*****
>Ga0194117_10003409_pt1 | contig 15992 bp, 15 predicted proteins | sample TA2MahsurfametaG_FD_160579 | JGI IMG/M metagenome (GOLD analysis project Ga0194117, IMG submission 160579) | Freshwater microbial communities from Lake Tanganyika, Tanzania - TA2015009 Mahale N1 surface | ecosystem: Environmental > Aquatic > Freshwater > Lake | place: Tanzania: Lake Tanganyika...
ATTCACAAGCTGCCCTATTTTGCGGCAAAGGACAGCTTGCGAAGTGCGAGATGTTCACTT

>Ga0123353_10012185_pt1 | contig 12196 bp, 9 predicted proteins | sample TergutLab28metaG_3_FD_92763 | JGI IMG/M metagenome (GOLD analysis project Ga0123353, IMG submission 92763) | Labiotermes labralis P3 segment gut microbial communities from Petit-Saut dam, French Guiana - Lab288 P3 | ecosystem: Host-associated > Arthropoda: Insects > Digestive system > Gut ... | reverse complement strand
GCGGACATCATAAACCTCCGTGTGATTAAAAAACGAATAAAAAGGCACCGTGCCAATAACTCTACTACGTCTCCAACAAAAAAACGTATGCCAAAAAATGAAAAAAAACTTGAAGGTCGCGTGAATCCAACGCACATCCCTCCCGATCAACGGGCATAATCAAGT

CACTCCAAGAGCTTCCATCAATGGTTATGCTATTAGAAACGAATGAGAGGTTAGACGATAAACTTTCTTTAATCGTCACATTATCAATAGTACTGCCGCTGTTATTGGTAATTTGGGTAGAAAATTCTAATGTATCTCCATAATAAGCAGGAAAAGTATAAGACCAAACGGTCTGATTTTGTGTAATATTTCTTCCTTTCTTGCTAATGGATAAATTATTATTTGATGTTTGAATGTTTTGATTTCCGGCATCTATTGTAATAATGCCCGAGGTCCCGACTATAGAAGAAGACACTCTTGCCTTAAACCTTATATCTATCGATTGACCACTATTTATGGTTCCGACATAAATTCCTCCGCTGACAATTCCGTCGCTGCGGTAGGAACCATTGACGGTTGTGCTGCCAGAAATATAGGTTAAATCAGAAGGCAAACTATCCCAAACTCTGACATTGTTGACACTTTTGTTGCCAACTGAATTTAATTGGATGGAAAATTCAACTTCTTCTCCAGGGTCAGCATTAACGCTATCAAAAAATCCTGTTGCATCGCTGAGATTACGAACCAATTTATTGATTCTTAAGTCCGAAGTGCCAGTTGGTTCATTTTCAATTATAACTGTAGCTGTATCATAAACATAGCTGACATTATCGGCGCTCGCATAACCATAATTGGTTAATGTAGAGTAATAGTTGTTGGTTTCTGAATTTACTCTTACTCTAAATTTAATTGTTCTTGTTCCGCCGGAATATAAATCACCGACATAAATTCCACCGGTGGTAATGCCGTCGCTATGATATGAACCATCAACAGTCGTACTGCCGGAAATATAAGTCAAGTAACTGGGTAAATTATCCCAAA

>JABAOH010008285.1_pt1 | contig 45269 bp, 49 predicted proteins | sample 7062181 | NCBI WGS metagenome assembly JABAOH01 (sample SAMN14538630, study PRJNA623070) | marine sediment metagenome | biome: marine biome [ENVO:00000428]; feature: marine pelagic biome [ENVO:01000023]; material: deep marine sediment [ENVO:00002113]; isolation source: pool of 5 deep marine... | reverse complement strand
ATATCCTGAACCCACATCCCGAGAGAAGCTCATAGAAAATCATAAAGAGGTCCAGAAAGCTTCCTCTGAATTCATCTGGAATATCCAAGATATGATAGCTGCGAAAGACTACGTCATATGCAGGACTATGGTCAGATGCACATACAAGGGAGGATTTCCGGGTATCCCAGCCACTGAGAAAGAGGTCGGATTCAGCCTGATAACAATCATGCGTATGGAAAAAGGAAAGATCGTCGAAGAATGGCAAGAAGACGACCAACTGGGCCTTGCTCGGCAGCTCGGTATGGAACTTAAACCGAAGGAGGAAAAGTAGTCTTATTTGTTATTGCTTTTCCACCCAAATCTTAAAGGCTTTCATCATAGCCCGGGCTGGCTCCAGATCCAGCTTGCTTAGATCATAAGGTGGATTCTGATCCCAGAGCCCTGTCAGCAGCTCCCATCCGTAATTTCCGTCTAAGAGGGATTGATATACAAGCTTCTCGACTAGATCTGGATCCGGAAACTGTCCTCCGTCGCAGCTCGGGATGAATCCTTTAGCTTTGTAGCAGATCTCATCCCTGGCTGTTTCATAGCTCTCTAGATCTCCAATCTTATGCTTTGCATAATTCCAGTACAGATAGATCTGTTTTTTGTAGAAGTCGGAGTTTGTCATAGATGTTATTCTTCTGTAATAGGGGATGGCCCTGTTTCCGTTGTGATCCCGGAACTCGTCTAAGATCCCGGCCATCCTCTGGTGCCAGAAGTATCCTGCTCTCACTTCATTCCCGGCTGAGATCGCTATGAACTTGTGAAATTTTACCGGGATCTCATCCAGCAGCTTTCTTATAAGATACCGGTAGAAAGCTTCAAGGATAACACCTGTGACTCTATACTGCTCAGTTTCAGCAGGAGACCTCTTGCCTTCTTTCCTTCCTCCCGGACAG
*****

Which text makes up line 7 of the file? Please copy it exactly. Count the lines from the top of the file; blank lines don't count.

ATATCCTGAACCCACATCCCGAGAGAAGCTCATAGAAAATCATAAAGAGGTCCAGAAAGCTTCCTCTGAATTCATCTGGAATATCCAAGATATGATAGCTGCGAAAGACTACGTCATATGCAGGACTATGGTCAGATGCACATACAAGGGAGGATTTCCGGGTATCCCAGCCACTGAGAAAGAGGTCGGATTCAGCCTGATAACAATCATGCGTATGGAAAAAGGAAAGATCGTCGAAGAATGGCAAGAAGACGACCAACTGGGCCTTGCTCGGCAGCTCGGTATGGAACTTAAACCGAAGGAGGAAAAGTAGTCTTATTTGTTATTGCTTTTCCACCCAAATCTTAAAGGCTTTCATCATAGCCCGGGCTGGCTCCAGATCCAGCTTGCTTAGATCATAAGGTGGATTCTGATCCCAGAGCCCTGTCAGCAGCTCCCATCCGTAATTTCCGTCTAAGAGGGATTGATATACAAGCTTCTCGACTAGATCTGGATCCGGAAACTGTCCTCCGTCGCAGCTCGGGATGAATCCTTTAGCTTTGTAGCAGATCTCATCCCTGGCTGTTTCATAGCTCTCTAGATCTCCAATCTTATGCTTTGCATAATTCCAGTACAGATAGATCTGTTTTTTGTAGAAGTCGGAGTTTGTCATAGATGTTATTCTTCTGTAATAGGGGATGGCCCTGTTTCCGTTGTGATCCCGGAACTCGTCTAAGATCCCGGCCATCCTCTGGTGCCAGAAGTATCCTGCTCTCACTTCATTCCCGGCTGAGATCGCTATGAACTTGTGAAATTTTACCGGGATCTCATCCAGCAGCTTTCTTATAAGATACCGGTAGAAAGCTTCAAGGATAACACCTGTGACTCTATACTGCTCAGTTTCAGCAGGAGACCTCTTGCCTTCTTTCCTTCCTCCCGGACAG